Baseball Hall of Famer Henry “Hank” Aaron, who once held Major League Baseball’s record for most career homes runs, has died, according to multiple media reports. He was 86.
Aaron, who earned a permanent place in baseball lore when he surpassed Babe Ruth on the all-time home runs list, died on Friday, according to a WSB-TV Atlanta 2 report that sourced his daughter.
Aaron retired in 1976 with 755 home runs, a record that stood until Barry Bonds broke it in 2007.
A native of Mobile, Alabama, Aaron broke into professional baseball in November 1951 when he was signed by the Indianapolis Clowns of the Negro American League. He impressed major league scouts during his three months with the Clowns, leading to competing offers by the then-Boston Braves and the then-New York baseball Giants.
In what turned out to be a history-altering decision, Aaron chose the Braves over the Giants: “I had the Giants’ contract in my hand. But the Braves offered fifty dollars a month more,” he recalled in Donald Honig’s book “Batting Around.”
“That’s the only thing that kept Willie Mays and me from being teammates – fifty dollars,” Aaron said.
The Braves acquired Aaron’s contract from the Clowns for $10,000. Over the next several seasons, Aaron played through the minor league system before ultimately debut with the Braves, who by then had relocated to Milwaukee, in 1954.
Aaron became one of the greatest players of his generation, and in history. He could do it all — hit for power and average, provide solid outfield defense, and fly around the base paths. Alongside first baseman Eddie Mathews, the Braves had one of the best one-two punches in the lineup, propelling them to a World Series championship in 1957; Aaron was also that year’s most valuable player.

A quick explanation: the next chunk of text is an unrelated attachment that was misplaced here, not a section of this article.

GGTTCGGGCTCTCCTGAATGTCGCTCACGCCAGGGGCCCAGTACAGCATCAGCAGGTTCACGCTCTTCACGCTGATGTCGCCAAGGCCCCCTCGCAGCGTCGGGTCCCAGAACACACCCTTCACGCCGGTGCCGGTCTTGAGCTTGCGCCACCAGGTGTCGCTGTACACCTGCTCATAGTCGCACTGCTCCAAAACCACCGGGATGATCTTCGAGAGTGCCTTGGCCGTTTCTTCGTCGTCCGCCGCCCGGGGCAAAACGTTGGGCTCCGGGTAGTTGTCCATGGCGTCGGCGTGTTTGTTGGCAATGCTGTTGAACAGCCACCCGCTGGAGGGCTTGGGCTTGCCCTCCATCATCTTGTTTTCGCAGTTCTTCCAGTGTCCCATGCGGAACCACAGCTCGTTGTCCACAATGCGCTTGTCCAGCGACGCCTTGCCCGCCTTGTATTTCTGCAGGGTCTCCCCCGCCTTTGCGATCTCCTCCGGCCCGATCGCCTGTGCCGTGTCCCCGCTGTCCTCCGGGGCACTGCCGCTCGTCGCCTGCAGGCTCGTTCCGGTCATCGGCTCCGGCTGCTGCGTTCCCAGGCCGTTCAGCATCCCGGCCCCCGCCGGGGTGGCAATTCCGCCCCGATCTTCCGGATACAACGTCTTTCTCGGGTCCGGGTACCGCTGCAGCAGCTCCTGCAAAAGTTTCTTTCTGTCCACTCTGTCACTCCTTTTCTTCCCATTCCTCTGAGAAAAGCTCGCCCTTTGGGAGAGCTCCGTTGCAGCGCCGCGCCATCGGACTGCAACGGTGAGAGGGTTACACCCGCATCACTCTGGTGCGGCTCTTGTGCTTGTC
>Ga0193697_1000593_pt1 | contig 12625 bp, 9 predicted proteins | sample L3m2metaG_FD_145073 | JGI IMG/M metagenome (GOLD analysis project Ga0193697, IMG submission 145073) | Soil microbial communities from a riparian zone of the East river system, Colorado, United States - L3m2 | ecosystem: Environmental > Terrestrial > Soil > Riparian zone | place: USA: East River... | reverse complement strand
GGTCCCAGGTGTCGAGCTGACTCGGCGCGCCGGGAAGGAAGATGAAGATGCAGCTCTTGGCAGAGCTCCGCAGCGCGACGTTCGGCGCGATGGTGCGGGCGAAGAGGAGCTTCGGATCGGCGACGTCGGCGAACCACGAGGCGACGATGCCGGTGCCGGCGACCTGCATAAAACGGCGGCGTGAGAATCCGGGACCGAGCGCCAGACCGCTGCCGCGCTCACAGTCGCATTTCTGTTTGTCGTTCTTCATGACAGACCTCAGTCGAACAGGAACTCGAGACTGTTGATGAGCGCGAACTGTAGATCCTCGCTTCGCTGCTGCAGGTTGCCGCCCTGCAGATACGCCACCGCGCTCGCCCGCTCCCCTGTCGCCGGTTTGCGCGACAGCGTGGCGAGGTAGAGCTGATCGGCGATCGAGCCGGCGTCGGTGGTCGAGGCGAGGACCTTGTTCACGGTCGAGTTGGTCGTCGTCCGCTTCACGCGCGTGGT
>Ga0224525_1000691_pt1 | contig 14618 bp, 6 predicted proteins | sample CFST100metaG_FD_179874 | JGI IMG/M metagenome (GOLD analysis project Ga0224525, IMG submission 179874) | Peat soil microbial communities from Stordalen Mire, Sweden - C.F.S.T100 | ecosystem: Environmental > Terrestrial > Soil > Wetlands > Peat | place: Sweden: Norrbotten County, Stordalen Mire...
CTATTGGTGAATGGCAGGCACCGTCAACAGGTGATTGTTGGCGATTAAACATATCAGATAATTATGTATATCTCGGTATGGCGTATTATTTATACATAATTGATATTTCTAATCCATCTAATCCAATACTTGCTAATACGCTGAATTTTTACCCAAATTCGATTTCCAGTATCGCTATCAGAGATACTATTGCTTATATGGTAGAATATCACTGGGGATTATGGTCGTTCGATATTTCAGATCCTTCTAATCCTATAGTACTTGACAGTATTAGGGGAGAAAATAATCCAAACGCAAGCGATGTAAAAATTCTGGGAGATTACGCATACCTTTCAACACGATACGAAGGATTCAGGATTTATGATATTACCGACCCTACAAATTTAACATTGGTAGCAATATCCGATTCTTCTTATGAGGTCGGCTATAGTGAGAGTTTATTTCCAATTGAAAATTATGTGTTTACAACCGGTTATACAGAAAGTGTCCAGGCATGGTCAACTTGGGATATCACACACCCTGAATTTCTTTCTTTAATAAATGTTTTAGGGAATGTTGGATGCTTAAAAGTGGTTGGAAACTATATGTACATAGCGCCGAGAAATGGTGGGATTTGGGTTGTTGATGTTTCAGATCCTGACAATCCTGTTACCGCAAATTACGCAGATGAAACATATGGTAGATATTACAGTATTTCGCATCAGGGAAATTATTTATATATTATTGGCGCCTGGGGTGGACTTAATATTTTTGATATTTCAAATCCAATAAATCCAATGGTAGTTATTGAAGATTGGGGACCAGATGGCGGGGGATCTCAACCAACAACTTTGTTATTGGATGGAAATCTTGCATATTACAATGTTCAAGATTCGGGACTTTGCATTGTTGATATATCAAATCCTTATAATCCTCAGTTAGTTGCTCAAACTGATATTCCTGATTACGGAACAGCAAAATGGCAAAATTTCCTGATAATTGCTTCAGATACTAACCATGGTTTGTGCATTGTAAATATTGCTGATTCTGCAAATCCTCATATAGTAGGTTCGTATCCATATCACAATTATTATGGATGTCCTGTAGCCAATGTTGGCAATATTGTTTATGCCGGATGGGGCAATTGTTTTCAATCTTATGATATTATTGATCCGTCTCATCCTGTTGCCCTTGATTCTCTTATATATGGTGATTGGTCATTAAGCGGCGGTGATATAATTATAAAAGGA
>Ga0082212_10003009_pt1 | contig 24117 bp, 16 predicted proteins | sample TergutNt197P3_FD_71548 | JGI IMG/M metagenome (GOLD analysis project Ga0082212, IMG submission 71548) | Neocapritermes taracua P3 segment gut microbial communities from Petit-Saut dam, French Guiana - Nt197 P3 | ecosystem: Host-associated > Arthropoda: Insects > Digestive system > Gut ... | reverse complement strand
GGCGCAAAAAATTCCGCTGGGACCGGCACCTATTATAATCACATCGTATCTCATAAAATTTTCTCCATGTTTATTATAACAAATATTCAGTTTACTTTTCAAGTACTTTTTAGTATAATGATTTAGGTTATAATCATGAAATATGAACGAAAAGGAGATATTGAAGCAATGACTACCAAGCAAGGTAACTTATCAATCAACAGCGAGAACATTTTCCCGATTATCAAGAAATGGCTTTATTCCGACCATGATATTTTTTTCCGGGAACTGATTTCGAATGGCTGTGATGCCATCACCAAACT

Aaron was also one of the most popular players of all time, making the all-star team 21 consecutive seasons in two different leagues between 1955 and 1975. He won three Gold Gloves, compiled 3,771 hits and 2,297 RBI in 23 big league seasons.
But he’ll always be remembered for his home run prowess. He never hit more than 50 home runs in a single season, but by the end of the 1973 campaign for the now-Atlanta Braves, at age 40, Aaron had slugged 713 home runs — one shy of Babe Ruth’s all-time record.
As he neared Ruth’s record, Aaron was bombarded with death threats and hate mail from bigots across the country. One of the game’s great Black stars experienced racism early on his career as a member of the Indianapolis Clowns and breaking into Major League Baseball just seven years after the Brooklyn Dodgers’ Jackie Robinson broke the color barrier.
Undeterred by the prejudice, Aaron was determined to break the record in April 1974. On Opening Day, against the Cincinnati Reds, Aaron belted a home run on his first plate appearance of the season, officially tying Ruth. He would not hit another homer for the remainder of the series.
Finally, on April 8, 1974, in a nationally broadcast game in Atlanta against the Los Angeles Dodgers, Aaron made history, surpassing Ruth with a blast over the left field wall.
Aaron retired after the 1976 season, having finished the last two years of his career with the Milwaukee Brewers in a designated hitter role. His career record of 755 home runs would be shattered by Barry Bonds of the San Francisco Giants in 2007 — a feat Aaron would live to see and celebrate.
Following his playing career, Aaron would rejoin the Atlanta Braves as an executive and public ambassador. He also owned several car dealerships in the Atlanta area.
Aaron would be elected to the National Baseball Hall of Fame in 1982, receiving the second-highest all-time percentage vote total from the Baseball Writers of America. He was named to baseball’s All Century Team in 2000, and the Hank Aaron Award, created in 1999, is awarded to the game’s best hitter each season.
Aaron was married twice and had six children.